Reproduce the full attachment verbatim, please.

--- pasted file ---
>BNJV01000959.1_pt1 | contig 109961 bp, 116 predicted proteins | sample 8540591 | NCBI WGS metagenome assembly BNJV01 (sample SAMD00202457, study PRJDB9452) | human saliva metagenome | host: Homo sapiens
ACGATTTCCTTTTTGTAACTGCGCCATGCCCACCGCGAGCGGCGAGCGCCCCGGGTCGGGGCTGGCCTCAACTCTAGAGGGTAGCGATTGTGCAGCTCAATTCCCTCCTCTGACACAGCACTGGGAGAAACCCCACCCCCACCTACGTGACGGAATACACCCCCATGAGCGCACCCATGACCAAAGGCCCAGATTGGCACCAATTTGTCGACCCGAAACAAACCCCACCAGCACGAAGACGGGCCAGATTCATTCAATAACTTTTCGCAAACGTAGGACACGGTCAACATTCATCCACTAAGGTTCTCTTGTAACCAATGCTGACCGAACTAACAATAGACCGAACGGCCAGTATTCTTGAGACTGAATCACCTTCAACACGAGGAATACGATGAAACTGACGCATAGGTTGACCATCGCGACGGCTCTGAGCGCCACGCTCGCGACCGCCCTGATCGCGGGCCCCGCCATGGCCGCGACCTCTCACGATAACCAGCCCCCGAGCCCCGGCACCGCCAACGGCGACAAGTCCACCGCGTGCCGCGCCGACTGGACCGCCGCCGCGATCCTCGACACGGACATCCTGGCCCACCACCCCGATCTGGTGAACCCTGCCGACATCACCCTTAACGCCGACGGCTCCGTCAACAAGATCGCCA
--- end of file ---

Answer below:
>BNJV01000959.1_pt1 | contig 109961 bp, 116 predicted proteins | sample 8540591 | NCBI WGS metagenome assembly BNJV01 (sample SAMD00202457, study PRJDB9452) | human saliva metagenome | host: Homo sapiens
ACGATTTCCTTTTTGTAACTGCGCCATGCCCACCGCGAGCGGCGAGCGCCCCGGGTCGGGGCTGGCCTCAACTCTAGAGGGTAGCGATTGTGCAGCTCAATTCCCTCCTCTGACACAGCACTGGGAGAAACCCCACCCCCACCTACGTGACGGAATACACCCCCATGAGCGCACCCATGACCAAAGGCCCAGATTGGCACCAATTTGTCGACCCGAAACAAACCCCACCAGCACGAAGACGGGCCAGATTCATTCAATAACTTTTCGCAAACGTAGGACACGGTCAACATTCATCCACTAAGGTTCTCTTGTAACCAATGCTGACCGAACTAACAATAGACCGAACGGCCAGTATTCTTGAGACTGAATCACCTTCAACACGAGGAATACGATGAAACTGACGCATAGGTTGACCATCGCGACGGCTCTGAGCGCCACGCTCGCGACCGCCCTGATCGCGGGCCCCGCCATGGCCGCGACCTCTCACGATAACCAGCCCCCGAGCCCCGGCACCGCCAACGGCGACAAGTCCACCGCGTGCCGCGCCGACTGGACCGCCGCCGCGATCCTCGACACGGACATCCTGGCCCACCACCCCGATCTGGTGAACCCTGCCGACATCACCCTTAACGCCGACGGCTCCGTCAACAAGATCGCCA